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California Ambulance Company Seeks New Service Hearing

An Orange-based ambulance company that was denied a permit to operate in Riverside may get a new hearing, after raising questions about the fairness of the first one.

Attorneys for Care Ambulance, which sought to provide non-emergency service in the city, argued that a June hearing, at which the City Council rejected the company's application, was tainted because Councilman Paul Davis violated the state's open meetings law two months earlier.

In a July 1 letter to Riverside's mayor and council, Care's attorneys took issue with an email Davis sent to Councilman Mike Soubirous - both are on the three-member public safety committee - before the committee met in May. The email outlined the reasons Davis intended to recommend that the full council reject Care's application.

Davis said Friday that other council members told him the city will grant Care a new hearing, and he doesn't plan to participate in the discussion or vote. Other officials could not be reached or could not confirm whether there will be a hearing.

City Attorney Cristina Talley, Care officials and their attorneys could not be reached Friday for comment.

Under the open meetings law, known as the Brown Act, the city has 30 days to respond to a request to correct an alleged violation. Failure to respond would allow the complaining party to seek a remedy in court.

Emergency ambulance service is provided throughout most of Riverside County by American Medical Response through a contract with the county. Non-emergency, or interfacility, transports are an open market with many providers in most of the county, but Riverside requires a special permit that so far has only been granted to AMR.

The permit system has been a contentious issue that some have called a de facto monopoly, leading officials to revise the rules in 2013.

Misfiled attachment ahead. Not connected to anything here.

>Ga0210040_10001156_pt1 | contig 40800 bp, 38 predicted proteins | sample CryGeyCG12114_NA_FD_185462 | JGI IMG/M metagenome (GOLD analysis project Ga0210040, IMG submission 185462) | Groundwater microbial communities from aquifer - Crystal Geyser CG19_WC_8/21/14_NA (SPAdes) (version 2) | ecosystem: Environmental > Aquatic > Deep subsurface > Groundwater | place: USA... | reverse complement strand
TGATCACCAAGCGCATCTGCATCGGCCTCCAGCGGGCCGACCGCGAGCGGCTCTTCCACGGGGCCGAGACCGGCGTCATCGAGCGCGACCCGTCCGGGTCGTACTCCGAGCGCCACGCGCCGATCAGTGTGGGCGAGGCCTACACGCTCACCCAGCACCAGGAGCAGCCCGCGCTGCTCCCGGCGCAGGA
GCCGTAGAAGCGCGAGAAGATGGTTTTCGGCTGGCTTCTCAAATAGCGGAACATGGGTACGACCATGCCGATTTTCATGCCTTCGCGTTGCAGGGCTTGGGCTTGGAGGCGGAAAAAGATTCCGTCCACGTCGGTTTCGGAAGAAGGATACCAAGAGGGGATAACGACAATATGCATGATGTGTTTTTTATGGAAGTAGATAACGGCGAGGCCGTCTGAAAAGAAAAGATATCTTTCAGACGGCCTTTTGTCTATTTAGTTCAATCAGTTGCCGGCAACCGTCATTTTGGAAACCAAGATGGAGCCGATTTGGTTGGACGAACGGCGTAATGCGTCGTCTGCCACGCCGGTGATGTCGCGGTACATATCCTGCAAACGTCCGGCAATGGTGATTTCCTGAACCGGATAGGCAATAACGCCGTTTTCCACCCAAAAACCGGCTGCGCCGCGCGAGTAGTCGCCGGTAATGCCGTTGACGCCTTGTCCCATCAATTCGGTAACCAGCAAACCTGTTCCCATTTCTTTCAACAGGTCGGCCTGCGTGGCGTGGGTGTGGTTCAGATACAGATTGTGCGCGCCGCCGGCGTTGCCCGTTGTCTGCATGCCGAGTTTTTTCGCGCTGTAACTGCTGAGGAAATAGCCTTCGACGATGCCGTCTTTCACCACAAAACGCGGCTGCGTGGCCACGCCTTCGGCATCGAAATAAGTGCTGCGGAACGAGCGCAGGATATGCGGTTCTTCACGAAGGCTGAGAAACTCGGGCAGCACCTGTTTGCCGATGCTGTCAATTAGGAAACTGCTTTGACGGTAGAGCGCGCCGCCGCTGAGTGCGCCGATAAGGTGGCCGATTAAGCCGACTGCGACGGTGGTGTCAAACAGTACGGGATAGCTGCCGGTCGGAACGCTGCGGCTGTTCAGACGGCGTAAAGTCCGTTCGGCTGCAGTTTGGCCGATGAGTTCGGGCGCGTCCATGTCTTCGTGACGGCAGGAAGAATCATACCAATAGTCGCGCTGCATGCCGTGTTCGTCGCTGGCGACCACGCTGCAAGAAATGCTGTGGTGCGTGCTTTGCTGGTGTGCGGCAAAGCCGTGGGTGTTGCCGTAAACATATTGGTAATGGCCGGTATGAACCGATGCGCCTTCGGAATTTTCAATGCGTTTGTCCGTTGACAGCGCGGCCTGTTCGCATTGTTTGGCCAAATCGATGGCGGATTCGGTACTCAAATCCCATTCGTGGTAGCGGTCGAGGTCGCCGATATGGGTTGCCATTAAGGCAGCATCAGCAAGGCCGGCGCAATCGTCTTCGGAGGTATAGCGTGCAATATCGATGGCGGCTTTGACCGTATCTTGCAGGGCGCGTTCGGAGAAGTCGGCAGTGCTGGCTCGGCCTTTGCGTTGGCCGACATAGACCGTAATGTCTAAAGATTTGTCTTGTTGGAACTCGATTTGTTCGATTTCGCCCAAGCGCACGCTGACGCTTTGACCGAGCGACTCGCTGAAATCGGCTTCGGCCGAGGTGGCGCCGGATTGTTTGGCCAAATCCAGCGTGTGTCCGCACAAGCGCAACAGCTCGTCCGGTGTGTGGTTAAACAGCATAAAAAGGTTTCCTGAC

Care was the first company to apply for a permit under the new rules. Interim Fire Chief Mike Esparza recommended granting the permit and so did the public safety committee, but the council in June narrowly rejected the request, with some members saying they didn't see a need for additional service.

In the letter, the company's attorneys said Davis improperly tried to advocate against the company before the committee met, and although he sat out that meeting, he should not have participated in a later vote of the full council.

Davis said the email had been written to his assistant and accidentally copied to Mike Soubirous, the committee chairman. He told the council at the June meeting that his personal attorney advised him to correct the matter by reading the email into the record.

The Brown Act aims to ensure that officials discuss public business in the open rather than behind closed doors, and to discourage officials from making decisions before a fair hearing.

Care's attorneys also argued that at the meeting, "Davis sought to undermine the reputation of Care Ambulance, and effectively dominated a long portion of that hearing," according to the letter. They alleged that Davis attempted to "clear the decks" for another ambulance company that has given Davis campaign contributions.

Davis said he has received money from Rick Hartsock, the chief operating officer of Mission Ambulance, which also has applied for a city permit, but he has not taken contributions from any ambulance company.

He said his only reason for voting against Care was that they broke the city's rules by picking up patients without a permit. Care officials told the council that they transported an ill infant that needed a specialized team and equipment.

951-368-9461 or arobinson@pe.com



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